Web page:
Spinach-Herb Lasagna

"Spinach-Herb Lasagna," from Make It Like a Man!

This spinach-herb lasagna clearly shows the influence of Lidia Bastianich’s recipes, and I’m completely cool with that. She’s awesome. It’s a white lasagna, heavy with spinach, loaded with cheese, and it has a thin striation of smoky bacon.

What you need to serve 12 more than generously:

½ lb smoky, peppered bacon
1 large, white onion, chopped
8 cloves garlic, chopped fine
2 eggs
1½ tsp salt
1 tsp pepper
2 lbs ricotta, strained overnight
6 oz. mascarpone
1 package of frozen, chopped spinach, thawed
4 cups of Herbed Béchamel
1½-2 lbs lasagna noodles, cooked to al dente
3 cups shredded parmesan
1 lb fresh mozzarella, sliced thin or shredded

How to do it:

Fry the bacon until crispy. Chop coarsely. Set aside.

Saute onion with a touch of salt in 1 Tbs bacon fat, until translucent. Add garlic and continue to sauté until fragrant, about a minute. Check seasoning, then set aside and allow to cool.

Beat eggs with salt and pepper, until frothy. Beat in ricotta and mascarpone until fully incorporated. Squeeze spinach in your fist, hard, to remove (and discard) as much of its liquid as you can. Add strained spinach to ricotta mixture and stir until spinach is evenly distributed. Correct seasoning.

Assemble lasagna according layer list, below. Bake, covered with foil, at 350ºF for 45 minutes. Uncover and continue to bake for another 20 minutes. Allow finished lasagna to sit for 1 to 3 hours before slicing. After slicing, lasagna may be reheated (covered, at 350°F), if need be, before removing portions from the pan.

"Spinach-Herb Lasagna," from Make It Like a Man!

Lasagna may be assembled and refrigerated the day before baking, but no earlier than that.

  1. Parmesan (4 and 5 of 5)
  2. Fold in overhanging noodles
  3. Parmesan (3 of 5)
  4. Béchamel (3 of 3)
  5. Lengthwise noodles that don’t overhang
  6. Parmesan (2 of 5)
  7. Béchamel (2 of 3)
  8. Onion mixture
  9. Mozzarella
  10. Lengthwise noodles
  11. Parmesan (1 of 5)
  12. Ricotta (2 of 2)
  13. Crosswise noodles
  14. Béchamel (1 of 3)
  15. Bacon
  16. Ricotta (1 of 2)
  17. Lengthwise noodles
  18. A bit of béchamel
  19. Butter the baking dish

Plate each serving with a ladle full of the same Herbed Béchamel that makes up the layers. (You’ll need to make an extra half-batch. If you threw a little ground lamb into that half-batch, I certainly would not freak out.)

"Spinach-Herb Lasagna," from Make It Like a Man!

Herbed Béchamel

What you need:

4 cups of whole milk
1 tsp salt
½ tsp black pepper
¼ tsp nutmeg
1 bay leaf
¼ cup fresh thyme, packed
1 Tbs dried basil

3 Tbs butter
¼ cup AP flour
1/3 cup shredded parmesan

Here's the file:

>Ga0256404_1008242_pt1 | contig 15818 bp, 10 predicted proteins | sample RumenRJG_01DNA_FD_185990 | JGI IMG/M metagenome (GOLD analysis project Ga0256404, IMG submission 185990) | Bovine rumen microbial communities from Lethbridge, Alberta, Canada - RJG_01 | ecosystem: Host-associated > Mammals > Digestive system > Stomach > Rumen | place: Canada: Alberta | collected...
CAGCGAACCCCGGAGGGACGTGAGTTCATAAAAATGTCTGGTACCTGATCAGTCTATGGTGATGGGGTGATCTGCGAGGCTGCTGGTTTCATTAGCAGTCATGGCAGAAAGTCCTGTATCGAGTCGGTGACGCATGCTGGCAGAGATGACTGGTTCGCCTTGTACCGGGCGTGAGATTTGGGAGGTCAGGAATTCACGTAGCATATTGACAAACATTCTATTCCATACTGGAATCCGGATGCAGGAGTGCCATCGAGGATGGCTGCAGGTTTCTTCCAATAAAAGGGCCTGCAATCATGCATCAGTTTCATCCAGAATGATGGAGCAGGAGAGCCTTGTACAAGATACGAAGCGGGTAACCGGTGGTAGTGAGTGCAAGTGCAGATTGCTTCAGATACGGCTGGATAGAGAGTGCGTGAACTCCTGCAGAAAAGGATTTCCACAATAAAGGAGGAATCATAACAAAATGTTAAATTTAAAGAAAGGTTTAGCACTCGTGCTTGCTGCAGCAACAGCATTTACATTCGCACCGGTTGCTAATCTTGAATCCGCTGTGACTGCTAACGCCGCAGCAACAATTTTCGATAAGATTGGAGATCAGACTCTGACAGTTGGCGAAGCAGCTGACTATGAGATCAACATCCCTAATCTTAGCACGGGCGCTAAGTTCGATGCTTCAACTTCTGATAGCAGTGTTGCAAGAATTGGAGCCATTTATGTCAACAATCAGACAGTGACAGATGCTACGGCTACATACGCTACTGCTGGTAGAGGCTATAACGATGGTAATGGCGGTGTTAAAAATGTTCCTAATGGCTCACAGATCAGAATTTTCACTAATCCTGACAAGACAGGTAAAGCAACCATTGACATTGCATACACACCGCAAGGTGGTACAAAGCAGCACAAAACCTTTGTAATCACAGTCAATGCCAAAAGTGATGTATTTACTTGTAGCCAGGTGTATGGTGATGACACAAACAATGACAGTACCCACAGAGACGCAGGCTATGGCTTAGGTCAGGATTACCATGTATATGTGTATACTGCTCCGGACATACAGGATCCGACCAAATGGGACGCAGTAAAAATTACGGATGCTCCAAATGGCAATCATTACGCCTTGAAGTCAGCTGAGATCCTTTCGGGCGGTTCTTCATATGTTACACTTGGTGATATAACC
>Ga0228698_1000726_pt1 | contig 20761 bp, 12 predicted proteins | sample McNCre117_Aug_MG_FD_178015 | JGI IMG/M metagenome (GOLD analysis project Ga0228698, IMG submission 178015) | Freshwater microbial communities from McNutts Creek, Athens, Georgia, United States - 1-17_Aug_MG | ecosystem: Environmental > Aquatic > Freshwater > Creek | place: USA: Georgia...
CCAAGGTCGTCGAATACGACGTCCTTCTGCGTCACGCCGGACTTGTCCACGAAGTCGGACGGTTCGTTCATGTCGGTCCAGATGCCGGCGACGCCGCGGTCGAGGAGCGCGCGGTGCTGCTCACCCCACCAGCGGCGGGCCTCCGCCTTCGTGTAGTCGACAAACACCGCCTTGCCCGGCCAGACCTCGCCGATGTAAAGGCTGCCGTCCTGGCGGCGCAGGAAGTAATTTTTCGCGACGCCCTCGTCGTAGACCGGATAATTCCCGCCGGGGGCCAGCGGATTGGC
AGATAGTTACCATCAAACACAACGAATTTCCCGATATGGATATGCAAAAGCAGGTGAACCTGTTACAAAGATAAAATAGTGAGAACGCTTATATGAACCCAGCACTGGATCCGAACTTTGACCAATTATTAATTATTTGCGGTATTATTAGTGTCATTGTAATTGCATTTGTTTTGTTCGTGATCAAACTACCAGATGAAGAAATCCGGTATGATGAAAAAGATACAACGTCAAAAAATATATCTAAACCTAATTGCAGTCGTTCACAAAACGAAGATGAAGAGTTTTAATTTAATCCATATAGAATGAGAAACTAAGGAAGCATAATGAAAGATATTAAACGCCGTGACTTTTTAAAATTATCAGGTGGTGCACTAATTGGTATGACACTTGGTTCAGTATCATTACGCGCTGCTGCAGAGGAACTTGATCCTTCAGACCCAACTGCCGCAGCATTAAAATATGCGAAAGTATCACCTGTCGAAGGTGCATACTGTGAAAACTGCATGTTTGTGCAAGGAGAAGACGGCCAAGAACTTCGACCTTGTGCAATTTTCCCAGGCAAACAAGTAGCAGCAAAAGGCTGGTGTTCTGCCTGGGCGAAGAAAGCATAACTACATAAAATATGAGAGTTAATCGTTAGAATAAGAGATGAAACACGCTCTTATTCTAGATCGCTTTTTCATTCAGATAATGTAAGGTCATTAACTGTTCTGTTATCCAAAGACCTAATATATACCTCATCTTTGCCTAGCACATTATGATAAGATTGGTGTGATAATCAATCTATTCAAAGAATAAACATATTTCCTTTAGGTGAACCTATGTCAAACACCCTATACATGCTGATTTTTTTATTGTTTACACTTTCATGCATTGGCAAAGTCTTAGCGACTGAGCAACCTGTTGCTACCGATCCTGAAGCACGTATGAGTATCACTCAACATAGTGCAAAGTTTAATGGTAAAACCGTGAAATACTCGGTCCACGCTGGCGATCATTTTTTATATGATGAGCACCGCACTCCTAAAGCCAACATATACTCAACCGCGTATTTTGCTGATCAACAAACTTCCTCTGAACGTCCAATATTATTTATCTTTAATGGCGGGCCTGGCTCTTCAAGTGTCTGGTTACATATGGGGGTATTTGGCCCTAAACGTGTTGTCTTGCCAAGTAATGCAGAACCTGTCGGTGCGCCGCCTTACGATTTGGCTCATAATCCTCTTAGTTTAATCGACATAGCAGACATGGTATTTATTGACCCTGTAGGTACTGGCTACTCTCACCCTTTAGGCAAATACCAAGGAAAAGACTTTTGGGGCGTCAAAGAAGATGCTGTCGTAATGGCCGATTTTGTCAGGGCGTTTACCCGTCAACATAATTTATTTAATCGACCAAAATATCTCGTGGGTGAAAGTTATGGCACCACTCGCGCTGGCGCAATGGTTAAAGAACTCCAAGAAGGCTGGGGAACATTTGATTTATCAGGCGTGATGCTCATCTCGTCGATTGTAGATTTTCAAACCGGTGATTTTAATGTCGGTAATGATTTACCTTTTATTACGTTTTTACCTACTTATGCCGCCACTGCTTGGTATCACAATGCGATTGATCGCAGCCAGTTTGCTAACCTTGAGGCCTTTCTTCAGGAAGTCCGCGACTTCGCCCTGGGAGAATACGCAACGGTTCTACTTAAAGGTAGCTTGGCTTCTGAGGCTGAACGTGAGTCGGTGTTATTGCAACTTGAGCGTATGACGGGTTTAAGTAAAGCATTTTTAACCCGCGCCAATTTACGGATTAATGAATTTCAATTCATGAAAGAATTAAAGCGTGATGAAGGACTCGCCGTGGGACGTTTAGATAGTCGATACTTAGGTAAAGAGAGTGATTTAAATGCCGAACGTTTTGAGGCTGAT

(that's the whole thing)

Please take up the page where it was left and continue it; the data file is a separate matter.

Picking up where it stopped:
How to do it:
  1. Heat the milk, salt, pepper, nutmeg, bay leaf, thyme, and basil just to the precipice of boiling.
  2. In a separate pan, melt the butter over medium heat. Add the flour and stir vigorously until it turns to a light tan or deep cream color – but don’t let it brown. Gradually pour the milk mixture into the flour mixture, stirring like a madman, until the two are fully homogenized.
  3. Cook, stirring in a relaxed but constant manner, until the mixture thickens to a decidedly gravy-esque consistency.
  4. Off heat. Stir in cheese until incorporated. Taste to correct seasonings. It must not be bland, and it should have a subtle touch of heat that shows up as an afterthought.

If you’re a closet racist and you think that serving white lasagna to your guests might give you away, top it with a spicy tomato-based meat sauce or marinara; this lasagna will take to that pairing quite nicely. But even better, stop being a racist.

"Spinach-Herb Lasagna," from Make It Like a Man!

Spinach-Herb Lasagna

Credit for images on this page: Make It Like a Man! This content was not solicited nor written in exchange for anything.

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30 thoughts on “Spinach-Herb Lasagna

  1. I’ve never crisscrossed the noodles before. I can certainly see that it would add to the structure (and I’m not even an engineer!). GREG

  2. Oh, I could definitely get on board with this lasagna, Jeff….and not just because you used the word ‘striation’ to describe the bacon layer. These flavors sound like they’re right up my alley! And I laughed to myself at how you described the order of the layers. I only have one or two lasagna recipes out on my site, but I remember writing the instructions was a serious pain! Well done on this one, my friend!
    David @ Spiced recently posted…Taco Salad Bowls

  3. OK, so one of the reasons I dig your food is that you like to eat like me. You actually use bacon fat to sauce things in… perfect. People have no idea how much flavor their losing by not doing that. Secondly, as Dave is not a fan of the delicious tomato (his loss!) I usually make a bechamel type sauce or pesto instead, like here. This great and I like the crossing of the lasagne, it adds stability. Awesome Jeff.
    Kevin | Keviniscooking recently posted…Barley Salad with Apricot and Pine Nuts

    • Thanks, Kevin. My grandma lived through tough times where you threw nothing away, and much of that rubbed off on me. She was both clever and economical.

    • I would fix that for you Kevin – and I probably should – but 1) you fixed it here, and 2) saucing things in bacon fat sounds like so much fun! Spinach salad in the 80’s, anyone?

    • I know exactly what you mean, Natasha. So worth it, though. And considering that it freezes well, you can have a great meal from it at least a couple times.

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